EDIT: Just realised this could fit in the business thread but I don't know if anyone other than programmers would know this.

Edited by Kyall, 29 September 2012 - 08:11 PM.

I say Code! You say Build! Code! Build! Code! Build! Can I get a woop-woop? Woop! Woop!

Sponsor:

#2 Oolala   Members   -  Reputation: 771

Like
1Likes
Like

Posted 02 October 2012 - 12:33 PM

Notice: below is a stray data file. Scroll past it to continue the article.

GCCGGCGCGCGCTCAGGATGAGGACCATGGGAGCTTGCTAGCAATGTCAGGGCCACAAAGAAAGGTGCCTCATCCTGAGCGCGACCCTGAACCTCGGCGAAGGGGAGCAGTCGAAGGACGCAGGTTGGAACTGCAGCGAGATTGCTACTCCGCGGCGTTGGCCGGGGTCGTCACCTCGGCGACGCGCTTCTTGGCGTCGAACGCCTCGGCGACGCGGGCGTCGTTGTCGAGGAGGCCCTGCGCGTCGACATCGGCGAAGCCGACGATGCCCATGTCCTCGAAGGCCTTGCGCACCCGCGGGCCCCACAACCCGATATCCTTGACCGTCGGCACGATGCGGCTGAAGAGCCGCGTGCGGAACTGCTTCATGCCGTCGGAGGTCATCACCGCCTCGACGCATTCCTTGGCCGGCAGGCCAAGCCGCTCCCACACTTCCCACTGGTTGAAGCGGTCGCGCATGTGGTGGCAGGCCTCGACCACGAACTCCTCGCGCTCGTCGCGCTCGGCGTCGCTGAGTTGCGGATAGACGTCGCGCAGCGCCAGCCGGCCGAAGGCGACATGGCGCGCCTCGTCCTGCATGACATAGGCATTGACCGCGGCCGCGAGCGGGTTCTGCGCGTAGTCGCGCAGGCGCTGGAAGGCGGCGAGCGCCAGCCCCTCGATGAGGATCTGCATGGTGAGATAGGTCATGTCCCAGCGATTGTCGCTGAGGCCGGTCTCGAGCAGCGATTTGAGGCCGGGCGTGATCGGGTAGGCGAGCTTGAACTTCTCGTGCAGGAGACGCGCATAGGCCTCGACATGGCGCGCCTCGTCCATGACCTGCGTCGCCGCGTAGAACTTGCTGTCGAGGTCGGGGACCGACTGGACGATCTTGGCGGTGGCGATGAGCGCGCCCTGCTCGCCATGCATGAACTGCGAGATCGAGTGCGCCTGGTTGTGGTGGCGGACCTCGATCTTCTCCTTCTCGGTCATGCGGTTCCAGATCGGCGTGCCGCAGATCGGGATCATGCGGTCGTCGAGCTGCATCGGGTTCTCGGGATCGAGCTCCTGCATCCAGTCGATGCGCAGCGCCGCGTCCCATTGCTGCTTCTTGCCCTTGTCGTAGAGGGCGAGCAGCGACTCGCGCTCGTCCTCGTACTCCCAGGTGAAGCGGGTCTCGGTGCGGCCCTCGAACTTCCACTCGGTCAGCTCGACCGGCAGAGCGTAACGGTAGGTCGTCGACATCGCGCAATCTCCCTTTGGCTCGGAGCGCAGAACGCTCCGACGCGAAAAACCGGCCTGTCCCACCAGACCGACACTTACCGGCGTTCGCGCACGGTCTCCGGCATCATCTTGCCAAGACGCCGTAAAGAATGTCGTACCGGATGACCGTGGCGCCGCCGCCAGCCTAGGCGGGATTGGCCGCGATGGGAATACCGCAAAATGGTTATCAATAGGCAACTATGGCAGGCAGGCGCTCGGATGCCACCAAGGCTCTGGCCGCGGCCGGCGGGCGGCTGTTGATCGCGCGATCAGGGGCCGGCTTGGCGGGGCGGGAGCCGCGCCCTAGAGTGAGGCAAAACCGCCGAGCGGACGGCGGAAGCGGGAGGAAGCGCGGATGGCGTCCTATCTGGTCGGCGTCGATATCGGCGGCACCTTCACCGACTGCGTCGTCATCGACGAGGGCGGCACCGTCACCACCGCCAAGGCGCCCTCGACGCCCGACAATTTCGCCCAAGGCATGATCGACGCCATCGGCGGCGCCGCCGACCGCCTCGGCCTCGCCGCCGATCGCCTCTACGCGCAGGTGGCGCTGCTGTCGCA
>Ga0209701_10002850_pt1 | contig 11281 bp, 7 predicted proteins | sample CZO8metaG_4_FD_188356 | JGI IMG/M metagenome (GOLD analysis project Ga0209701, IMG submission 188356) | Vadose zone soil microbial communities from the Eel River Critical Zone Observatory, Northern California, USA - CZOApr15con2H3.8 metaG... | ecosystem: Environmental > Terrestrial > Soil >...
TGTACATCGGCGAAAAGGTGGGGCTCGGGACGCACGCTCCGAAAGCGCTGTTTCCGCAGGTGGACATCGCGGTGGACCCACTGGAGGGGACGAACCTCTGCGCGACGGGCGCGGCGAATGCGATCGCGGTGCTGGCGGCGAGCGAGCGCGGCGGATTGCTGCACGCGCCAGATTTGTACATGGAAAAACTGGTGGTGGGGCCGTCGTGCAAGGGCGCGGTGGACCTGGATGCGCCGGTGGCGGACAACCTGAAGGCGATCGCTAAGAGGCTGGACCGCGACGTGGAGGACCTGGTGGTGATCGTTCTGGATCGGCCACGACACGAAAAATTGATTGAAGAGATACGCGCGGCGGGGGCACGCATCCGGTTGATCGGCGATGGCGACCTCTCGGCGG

The reason that intel [and to a significantly lesser extent, amd] are dominating the multicore domain with 4, 6, and 8 core processors while things like the parallella board, or the tilera [looks pretty much identical to parallellla, and has been established for a really long time], or any of a dozen others, with 100 cores are niche designs has very little to do with legal restrictions, and a whole lot to do with a sea of invested resources on intel's part and the lack of appeal to developers who still effectively are getting the perfromance they need out of a single core. Outside of game dev and embedded system design, very few people are willing to sweat and bleed for that last cycle in a pervasive way. Things like lock-free or wait-free data structures are both extremely difficult to design, highly dependant on the implementation of the specific platform, and in many cases wholly unnecessary from a performance stand point. These platforms have their place, but it isn't in consumer material [yet].